Disclaimer: This Kids’ Blog post is aimed mainly at the parents of young children. Kids read on at your peril!
Kia ora! Further to our recent post for kids about the wonderful world of LEGO®, we thought it might be a good idea to talk to parents about just how much value you can get out of a session of LEGO® play time with your kids. We all know that LEGO® is lots of fun, super creative and a favourite of all ages, but one of the reasons we hold so many LEGO® sessions in libraries is because we use it as a tool for learning about literacy. LEGO® is an excellent gateway to developing children’s literacy in a fun, informal way, and opens up a rich world of storytelling, world building, character development and language skills.
We use several techniques to enrich LEGO® play time that you may like to try yourself next time you settle in to build with your kids. Here are some examples:
As you build, play a game of 20 questions with your children where you each try to guess what the other is building. Start with things like “Is it an animal?” or “Can I eat it?” and work your way through the characteristics until the item being built is guessed. Throw in a few silly questions too, just to keep the interest going.
Set a loose theme for kids to build to. For example “something you’d find in a city.” or “something with wings”. This gets kids thinking about particular environments or themes and nudges their creativity into new pathways, particularly if your kids like to build the same thing over and over.
Searching and sharing
We’ve all had that moment where we’re looking for a particular type of LEGO® brick to build our creation, and are sorting through the pile to no avail. Kids have sharp eyes, they’re excellent at spotting just the right brick. But it’s also an opportunity to encourage sharing, kids that come to library LEGO® sessions often offer up bricks out of their own pile of LEGO® they are working with, or offer to break down something they’re working on to swap out for the brick another builder needs. We always make sure to thank a child who shares the LEGO® and often ask them if there is something we can find for them.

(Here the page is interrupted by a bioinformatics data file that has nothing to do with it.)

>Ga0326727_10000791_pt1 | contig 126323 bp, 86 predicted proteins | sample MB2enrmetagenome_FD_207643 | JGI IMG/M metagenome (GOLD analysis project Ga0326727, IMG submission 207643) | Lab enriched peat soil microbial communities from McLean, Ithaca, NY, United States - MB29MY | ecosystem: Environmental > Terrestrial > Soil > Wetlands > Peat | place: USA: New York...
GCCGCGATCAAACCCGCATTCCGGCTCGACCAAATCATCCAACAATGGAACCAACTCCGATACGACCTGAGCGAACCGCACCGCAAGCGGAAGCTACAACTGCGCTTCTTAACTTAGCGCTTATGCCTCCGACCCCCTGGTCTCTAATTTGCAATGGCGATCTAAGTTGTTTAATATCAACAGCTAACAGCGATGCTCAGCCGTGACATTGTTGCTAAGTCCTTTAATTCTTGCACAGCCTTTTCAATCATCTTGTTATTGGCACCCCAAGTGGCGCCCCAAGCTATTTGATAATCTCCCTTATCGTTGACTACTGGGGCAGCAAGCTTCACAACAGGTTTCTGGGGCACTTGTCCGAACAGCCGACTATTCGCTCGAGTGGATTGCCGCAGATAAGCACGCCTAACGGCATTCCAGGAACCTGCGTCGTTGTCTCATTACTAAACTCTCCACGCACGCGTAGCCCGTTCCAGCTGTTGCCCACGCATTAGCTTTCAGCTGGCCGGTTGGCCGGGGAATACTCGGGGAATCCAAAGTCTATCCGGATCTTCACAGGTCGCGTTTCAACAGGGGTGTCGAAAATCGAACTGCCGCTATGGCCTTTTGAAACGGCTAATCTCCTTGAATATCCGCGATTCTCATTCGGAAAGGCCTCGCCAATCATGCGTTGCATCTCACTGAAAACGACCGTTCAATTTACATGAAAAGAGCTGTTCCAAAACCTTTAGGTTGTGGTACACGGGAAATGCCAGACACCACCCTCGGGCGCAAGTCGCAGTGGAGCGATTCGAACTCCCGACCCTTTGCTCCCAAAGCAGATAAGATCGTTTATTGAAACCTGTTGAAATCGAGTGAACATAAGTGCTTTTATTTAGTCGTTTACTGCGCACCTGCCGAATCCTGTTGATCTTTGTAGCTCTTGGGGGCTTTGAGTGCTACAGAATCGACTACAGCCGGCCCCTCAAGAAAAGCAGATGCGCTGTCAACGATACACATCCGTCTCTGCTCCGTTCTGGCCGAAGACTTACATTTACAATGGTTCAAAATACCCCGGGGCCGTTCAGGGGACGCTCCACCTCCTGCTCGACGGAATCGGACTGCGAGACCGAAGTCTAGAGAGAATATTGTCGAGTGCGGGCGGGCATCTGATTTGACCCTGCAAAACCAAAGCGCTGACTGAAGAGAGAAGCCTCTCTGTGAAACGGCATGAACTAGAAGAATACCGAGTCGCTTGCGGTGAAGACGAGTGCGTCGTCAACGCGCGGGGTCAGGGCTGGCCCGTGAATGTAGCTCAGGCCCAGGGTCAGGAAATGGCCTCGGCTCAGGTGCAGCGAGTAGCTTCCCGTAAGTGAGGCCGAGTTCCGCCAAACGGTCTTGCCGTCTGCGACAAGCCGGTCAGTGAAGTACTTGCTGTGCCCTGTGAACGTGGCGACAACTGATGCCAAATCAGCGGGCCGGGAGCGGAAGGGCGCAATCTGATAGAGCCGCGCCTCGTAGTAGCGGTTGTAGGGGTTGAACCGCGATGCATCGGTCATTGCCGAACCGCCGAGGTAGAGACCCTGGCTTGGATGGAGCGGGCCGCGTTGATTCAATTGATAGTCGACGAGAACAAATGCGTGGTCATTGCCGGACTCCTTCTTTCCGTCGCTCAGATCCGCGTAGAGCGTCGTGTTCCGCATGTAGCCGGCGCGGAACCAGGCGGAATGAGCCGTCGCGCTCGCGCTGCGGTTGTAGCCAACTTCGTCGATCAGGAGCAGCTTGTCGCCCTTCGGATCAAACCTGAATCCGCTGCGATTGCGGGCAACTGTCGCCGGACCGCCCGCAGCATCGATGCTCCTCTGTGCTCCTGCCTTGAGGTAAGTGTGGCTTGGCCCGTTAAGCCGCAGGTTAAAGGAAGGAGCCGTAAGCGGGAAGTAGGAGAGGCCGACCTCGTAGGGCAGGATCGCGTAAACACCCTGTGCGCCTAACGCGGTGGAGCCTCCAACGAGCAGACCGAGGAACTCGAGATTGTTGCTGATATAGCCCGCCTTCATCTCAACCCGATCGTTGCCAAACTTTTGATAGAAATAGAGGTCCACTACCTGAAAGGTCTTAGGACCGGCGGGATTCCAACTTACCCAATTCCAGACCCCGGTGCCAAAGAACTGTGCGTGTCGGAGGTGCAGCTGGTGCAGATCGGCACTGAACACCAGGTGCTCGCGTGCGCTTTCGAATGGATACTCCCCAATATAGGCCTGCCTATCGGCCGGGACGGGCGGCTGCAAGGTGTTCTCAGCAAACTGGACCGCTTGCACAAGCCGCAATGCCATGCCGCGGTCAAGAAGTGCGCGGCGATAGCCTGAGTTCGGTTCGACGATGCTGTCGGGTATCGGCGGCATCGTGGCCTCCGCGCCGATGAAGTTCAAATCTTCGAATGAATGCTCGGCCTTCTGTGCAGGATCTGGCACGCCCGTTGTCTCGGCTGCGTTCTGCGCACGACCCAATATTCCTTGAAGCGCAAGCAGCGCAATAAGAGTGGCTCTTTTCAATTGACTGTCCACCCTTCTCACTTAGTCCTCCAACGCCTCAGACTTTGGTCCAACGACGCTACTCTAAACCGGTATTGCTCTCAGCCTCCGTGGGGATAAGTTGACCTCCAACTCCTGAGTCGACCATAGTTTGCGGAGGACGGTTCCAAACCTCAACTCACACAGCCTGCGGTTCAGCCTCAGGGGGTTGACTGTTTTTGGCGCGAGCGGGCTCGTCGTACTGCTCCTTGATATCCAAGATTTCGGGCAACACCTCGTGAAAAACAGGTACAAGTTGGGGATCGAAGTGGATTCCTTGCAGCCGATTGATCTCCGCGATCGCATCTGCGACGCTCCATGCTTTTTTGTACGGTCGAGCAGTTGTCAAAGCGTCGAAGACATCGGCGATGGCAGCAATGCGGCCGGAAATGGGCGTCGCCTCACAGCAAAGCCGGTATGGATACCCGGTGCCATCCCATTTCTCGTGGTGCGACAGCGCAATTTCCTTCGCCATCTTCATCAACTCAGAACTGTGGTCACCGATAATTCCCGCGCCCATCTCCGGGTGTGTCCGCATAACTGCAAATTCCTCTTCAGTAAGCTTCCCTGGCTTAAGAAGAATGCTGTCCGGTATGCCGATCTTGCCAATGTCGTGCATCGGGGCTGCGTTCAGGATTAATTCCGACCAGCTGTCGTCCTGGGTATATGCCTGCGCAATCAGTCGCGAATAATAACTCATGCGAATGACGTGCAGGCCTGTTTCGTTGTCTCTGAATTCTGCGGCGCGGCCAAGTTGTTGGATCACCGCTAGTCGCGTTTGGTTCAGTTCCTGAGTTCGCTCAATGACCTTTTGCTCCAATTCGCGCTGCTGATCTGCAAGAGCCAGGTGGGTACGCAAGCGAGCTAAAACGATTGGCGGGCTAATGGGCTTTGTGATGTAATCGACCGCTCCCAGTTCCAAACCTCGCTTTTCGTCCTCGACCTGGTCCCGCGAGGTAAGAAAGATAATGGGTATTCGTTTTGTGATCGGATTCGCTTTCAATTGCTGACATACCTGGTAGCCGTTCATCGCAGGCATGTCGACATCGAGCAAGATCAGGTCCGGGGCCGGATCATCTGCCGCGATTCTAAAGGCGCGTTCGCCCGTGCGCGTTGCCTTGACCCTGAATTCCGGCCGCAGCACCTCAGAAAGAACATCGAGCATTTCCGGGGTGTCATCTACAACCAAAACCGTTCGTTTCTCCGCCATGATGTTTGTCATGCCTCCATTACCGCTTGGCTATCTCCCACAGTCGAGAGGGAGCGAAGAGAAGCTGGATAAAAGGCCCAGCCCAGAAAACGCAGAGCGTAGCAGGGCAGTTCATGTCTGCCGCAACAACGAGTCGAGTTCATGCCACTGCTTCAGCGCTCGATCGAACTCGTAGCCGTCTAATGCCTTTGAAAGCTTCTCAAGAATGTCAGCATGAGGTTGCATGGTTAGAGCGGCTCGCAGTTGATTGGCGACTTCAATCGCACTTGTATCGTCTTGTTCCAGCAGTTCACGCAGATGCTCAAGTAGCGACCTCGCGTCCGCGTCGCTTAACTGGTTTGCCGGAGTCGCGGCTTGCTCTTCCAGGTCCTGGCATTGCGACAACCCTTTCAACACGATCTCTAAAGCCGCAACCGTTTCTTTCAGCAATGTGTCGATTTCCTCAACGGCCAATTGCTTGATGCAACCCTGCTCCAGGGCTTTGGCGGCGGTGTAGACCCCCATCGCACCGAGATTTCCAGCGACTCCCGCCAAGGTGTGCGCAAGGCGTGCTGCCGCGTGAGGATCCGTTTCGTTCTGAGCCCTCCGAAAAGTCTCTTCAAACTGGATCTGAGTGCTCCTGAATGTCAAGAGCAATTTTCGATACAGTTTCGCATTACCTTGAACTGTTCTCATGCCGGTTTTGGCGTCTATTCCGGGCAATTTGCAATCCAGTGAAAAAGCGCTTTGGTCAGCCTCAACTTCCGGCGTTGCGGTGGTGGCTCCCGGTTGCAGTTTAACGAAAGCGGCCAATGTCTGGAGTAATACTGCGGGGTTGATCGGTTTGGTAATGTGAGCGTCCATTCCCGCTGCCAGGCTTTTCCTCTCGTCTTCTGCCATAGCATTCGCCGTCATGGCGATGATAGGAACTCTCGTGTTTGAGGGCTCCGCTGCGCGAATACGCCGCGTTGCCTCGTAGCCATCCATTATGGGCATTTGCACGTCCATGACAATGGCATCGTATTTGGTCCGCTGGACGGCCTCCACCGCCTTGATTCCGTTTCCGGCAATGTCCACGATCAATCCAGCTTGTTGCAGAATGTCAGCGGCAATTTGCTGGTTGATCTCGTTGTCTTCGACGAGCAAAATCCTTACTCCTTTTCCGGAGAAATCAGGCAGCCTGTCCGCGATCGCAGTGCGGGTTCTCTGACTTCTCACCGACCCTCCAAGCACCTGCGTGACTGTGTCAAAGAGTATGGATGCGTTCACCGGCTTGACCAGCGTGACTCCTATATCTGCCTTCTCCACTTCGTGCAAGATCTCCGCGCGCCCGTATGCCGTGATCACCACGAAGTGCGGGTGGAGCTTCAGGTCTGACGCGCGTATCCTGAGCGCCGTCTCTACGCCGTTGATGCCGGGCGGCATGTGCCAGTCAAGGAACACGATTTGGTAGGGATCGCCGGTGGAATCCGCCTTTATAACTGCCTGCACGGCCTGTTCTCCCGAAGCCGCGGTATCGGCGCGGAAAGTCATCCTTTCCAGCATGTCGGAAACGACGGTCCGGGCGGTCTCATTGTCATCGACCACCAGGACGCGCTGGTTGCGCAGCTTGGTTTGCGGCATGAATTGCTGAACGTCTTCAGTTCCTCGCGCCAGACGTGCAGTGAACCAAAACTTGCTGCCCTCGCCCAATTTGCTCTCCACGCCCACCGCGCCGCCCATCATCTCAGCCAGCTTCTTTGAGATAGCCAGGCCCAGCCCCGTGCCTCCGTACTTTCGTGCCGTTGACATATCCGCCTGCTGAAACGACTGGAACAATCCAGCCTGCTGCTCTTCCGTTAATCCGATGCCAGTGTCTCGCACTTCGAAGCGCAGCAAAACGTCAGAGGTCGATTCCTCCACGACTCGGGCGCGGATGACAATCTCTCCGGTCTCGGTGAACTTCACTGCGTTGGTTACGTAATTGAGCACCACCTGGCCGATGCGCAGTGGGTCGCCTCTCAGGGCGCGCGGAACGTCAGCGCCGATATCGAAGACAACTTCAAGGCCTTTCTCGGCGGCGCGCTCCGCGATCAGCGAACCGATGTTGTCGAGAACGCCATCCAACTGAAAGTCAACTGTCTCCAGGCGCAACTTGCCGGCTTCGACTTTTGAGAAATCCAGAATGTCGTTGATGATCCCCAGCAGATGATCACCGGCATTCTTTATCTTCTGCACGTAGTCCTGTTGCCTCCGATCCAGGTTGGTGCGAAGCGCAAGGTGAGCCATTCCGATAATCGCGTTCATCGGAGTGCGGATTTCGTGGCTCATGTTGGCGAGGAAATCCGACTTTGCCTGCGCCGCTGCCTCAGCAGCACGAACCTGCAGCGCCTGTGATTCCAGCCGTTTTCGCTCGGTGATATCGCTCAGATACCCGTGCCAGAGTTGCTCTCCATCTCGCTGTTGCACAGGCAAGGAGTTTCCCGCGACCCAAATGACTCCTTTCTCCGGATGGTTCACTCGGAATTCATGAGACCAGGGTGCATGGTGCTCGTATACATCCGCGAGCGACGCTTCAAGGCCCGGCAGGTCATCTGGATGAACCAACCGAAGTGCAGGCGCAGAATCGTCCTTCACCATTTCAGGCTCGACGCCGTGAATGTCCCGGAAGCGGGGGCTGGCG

It’s also an opportunity to work on colours, shapes and numbers. Kids looking for a particular brick can count how many studs (the correct name for the bumps on LEGO® bricks) wide and long a piece is, ask them what colour, shape and size the particular brick they need is. Or you can ask them to find groups of bricks, for example “I need red bricks.” or “Can you find me bricks that are square?” Sorting and selecting LEGO® bricks develops many skills while also having fun.
When building with LEGO®, use shapes and/or colours to create patterns in your build. Stripes, spots, indents, small and large – there are many ways you can incorporate patterns in your build, which in turn enriches skills like counting, colour, texture, shape and pattern recognition.
Emotions and expressions
LEGO® minifigs and other bricks come in a large variety of faces and body decorations. They are excellent in teaching emotions, expressions and facial features. Ask your child if the character they are building with is a happy or angry character. Ask them to find a minifig that has glasses, or has blue pants, or a tail.
Story and character building
When your child has built their LEGO® creation, spend some time encouraging them to tell you about what they have built. Children approach LEGO® building in different ways. Some like to build elaborate scenes, so you can encourage them to tell you the story of the scene. Others prefer to build a character, like an animal or person, which you can ask them to describe the character’s personality, tell the story of the character, where they might live or what they might eat. If your child builds machinery or architecture, ask them about the features of their build. How does it work? What is it used for?
There are lots of other ways building with LEGO® encourages learning through play, and it’s a fun way for you to spend time with them. Kids love to build LEGO® with adults and it often creates a comfortable atmosphere for conversations about other things happening in their lives. It promotes relaxation and concentration. Depending on your child’s age and skill levels, you can scale the type of learning to suit and most importantly, have fun! If you need a little more inspiration, we have lots of books about LEGO®, which you can find here.
Who knows, you might even discover you have some shared interests!
(Images in this blog post courtesy of Pixabay)